In 2011, Toms expanded to include eyeglasses in its "one for one" offering—for every pair of sunglasses purchased, sight-saving medical treatment, prescription glasses, or surgery is donated to a person in need.[20] While Mycoskie conceived the idea, a "Sight Giving Partner", the Seva Foundation, was contracted to administer the actual program, which launched in Nepal, Tibet, and Cambodia.[21] In a 2012 interview with Fast Company, Mycoskie said it was helpful for him to work with Seva. "I've been there when (people have had) surgery ... and I've handed out the glasses. But as Toms grows, it has to be less about 'What's Blake's most intimate, joyful experience?' and more about 'What's the great need?'"[22]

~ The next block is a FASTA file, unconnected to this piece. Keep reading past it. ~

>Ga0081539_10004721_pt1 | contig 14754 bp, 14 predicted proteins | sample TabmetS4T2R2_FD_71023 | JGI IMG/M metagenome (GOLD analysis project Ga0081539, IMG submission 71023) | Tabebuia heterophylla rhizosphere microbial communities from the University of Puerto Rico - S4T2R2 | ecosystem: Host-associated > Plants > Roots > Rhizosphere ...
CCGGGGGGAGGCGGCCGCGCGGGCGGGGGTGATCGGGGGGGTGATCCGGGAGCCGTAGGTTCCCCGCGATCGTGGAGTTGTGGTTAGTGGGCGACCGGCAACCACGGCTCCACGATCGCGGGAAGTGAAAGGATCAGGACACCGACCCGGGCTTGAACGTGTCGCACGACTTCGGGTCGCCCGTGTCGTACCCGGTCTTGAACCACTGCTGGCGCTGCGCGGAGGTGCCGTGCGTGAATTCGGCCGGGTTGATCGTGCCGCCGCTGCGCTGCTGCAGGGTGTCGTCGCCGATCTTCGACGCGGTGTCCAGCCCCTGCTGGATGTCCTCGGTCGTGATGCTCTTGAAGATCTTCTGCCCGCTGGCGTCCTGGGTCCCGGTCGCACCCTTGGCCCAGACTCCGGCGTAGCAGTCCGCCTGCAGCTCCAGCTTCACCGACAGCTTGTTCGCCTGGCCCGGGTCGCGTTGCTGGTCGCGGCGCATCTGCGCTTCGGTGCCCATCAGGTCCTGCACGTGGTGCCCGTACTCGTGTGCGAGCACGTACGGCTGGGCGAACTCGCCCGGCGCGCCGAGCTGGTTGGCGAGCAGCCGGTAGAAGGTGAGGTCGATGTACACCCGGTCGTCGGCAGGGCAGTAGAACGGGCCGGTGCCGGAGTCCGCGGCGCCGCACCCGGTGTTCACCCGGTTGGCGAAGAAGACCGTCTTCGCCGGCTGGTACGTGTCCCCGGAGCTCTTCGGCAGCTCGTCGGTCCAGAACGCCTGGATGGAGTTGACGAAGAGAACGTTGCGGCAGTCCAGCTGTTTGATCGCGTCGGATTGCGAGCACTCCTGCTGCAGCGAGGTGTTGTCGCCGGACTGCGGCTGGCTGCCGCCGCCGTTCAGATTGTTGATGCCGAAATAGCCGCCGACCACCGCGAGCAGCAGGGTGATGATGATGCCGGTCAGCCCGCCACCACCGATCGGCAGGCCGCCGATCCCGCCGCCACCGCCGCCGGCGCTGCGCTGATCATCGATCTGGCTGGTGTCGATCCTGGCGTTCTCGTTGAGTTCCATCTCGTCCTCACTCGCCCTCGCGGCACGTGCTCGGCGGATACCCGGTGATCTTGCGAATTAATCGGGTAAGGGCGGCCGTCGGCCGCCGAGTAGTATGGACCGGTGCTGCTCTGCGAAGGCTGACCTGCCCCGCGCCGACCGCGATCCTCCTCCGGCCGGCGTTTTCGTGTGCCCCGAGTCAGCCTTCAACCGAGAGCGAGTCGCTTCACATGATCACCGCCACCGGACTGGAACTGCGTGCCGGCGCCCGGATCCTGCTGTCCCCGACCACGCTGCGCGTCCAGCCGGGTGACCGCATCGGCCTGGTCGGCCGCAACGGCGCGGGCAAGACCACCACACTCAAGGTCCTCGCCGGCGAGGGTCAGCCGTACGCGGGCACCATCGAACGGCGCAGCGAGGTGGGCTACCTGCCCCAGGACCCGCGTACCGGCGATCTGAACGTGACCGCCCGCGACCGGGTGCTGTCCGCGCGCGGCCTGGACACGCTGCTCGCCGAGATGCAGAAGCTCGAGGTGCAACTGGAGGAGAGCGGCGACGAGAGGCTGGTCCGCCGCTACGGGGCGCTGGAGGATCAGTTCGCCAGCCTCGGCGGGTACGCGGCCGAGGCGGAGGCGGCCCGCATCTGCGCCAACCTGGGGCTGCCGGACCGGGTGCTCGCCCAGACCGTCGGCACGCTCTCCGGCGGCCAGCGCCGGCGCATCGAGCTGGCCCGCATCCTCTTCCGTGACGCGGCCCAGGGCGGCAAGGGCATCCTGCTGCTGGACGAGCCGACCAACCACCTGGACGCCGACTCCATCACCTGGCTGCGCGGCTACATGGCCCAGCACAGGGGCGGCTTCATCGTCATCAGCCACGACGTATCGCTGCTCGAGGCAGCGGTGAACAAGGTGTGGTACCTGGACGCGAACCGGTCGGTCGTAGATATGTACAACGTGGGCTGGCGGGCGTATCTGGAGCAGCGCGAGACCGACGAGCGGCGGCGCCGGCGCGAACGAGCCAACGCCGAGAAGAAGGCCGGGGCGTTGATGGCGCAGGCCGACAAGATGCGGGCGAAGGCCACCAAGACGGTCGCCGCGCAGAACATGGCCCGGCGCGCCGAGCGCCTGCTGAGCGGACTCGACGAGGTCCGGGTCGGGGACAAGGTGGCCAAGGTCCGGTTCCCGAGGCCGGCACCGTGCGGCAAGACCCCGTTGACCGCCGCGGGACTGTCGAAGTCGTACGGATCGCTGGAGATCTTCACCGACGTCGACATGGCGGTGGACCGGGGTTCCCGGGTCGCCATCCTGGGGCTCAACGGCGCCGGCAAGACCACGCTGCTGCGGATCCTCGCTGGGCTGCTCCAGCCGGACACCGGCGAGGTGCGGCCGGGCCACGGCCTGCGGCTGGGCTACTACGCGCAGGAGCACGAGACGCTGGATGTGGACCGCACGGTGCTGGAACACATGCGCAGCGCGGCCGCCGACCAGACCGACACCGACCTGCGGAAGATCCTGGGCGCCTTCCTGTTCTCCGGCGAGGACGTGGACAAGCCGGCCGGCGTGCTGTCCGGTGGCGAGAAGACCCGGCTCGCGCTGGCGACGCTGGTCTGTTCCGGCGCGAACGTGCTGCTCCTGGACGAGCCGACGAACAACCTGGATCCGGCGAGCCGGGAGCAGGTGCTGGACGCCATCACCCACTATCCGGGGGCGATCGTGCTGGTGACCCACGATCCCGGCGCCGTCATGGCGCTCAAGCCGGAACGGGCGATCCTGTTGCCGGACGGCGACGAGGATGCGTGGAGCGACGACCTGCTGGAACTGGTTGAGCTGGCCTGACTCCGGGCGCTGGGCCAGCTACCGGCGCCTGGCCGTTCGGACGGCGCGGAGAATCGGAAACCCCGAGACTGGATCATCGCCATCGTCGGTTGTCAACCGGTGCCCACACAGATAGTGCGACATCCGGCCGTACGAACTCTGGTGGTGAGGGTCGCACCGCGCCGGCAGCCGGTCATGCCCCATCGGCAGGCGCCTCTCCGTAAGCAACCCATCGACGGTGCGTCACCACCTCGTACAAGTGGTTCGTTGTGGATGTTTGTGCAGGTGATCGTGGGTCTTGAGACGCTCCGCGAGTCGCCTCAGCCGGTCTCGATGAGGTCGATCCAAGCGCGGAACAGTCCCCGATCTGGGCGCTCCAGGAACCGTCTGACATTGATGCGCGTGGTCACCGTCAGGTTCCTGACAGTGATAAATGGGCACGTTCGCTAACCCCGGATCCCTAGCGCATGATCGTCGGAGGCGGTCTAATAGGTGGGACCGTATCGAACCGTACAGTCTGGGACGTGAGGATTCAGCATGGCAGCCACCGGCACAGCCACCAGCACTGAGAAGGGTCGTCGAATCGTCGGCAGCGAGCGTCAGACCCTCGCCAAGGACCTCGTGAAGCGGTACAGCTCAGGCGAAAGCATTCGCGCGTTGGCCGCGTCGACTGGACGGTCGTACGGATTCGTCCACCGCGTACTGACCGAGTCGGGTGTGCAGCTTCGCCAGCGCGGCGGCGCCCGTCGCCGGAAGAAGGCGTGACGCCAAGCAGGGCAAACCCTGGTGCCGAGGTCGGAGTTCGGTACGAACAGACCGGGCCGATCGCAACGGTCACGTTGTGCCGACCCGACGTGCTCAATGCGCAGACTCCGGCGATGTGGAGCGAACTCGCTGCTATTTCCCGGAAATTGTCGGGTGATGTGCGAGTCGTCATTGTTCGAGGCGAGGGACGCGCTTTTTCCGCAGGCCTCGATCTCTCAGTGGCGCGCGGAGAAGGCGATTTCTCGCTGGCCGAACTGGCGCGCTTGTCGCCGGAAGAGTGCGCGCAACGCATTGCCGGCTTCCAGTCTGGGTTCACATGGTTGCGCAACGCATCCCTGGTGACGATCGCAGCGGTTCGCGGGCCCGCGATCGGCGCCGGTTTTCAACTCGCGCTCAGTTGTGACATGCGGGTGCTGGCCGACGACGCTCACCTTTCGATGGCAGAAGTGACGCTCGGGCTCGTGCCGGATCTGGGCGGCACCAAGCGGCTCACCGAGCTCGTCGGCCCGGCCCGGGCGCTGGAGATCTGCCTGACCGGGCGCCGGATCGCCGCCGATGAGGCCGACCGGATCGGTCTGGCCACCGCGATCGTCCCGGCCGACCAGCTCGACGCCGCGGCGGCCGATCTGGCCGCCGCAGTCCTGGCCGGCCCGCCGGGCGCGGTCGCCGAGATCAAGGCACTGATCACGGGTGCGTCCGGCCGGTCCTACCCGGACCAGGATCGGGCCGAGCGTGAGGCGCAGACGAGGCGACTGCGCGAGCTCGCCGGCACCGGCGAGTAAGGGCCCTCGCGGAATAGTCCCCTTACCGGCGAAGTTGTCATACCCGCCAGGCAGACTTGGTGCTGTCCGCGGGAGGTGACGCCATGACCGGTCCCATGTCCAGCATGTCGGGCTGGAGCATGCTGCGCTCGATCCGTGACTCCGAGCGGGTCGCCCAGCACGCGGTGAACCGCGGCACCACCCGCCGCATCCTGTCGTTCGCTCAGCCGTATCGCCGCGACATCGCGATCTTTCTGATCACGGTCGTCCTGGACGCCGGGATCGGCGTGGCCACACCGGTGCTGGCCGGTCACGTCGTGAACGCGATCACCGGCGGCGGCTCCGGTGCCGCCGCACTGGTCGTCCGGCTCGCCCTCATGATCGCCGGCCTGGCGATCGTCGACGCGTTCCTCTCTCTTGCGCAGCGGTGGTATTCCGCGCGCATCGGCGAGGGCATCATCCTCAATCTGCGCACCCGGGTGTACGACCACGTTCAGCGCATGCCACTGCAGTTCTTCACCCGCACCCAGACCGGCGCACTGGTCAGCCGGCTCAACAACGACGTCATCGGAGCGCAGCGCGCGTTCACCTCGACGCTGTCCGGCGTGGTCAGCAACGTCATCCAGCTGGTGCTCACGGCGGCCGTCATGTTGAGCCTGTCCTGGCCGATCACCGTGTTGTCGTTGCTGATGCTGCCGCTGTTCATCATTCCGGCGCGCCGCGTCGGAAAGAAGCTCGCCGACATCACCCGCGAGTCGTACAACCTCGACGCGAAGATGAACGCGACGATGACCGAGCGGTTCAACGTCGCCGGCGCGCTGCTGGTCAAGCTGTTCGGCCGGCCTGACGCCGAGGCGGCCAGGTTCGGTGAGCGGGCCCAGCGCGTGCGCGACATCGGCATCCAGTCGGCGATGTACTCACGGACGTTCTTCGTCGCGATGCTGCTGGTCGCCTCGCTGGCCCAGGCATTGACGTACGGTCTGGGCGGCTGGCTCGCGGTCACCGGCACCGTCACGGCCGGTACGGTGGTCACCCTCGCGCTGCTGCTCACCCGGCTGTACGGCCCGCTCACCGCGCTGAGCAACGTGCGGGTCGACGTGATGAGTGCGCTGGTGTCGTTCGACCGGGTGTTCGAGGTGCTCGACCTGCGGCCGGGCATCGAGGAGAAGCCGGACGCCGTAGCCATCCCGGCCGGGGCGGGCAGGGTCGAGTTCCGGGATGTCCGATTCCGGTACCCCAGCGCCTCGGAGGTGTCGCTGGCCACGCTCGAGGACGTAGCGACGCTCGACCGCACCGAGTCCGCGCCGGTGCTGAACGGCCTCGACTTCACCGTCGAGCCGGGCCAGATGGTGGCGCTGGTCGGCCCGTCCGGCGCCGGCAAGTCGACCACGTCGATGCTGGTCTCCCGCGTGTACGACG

Mycoskie published the book Start Something That Matters in 2011. In it, he wrote about the virtues of social entrepreneurship and the concept of businesses using their profits and company assets to make charitable donations or engage in other charitable efforts, using his experience with Toms to demonstrate both the intangible and real returns.[23] For every copy of Start Something That Matters sold, Mycoskie promised to give a children's book to a child in need.[24] Fifty percent of royalties from the book were then used to provide grants to up-and-coming entrepreneurs,[25] and Mycoskie increased this to 100% in late 2012.[26] The book became a New York Times best-selling business book,[27] and a number one New York Times best-seller in the advice category.[28]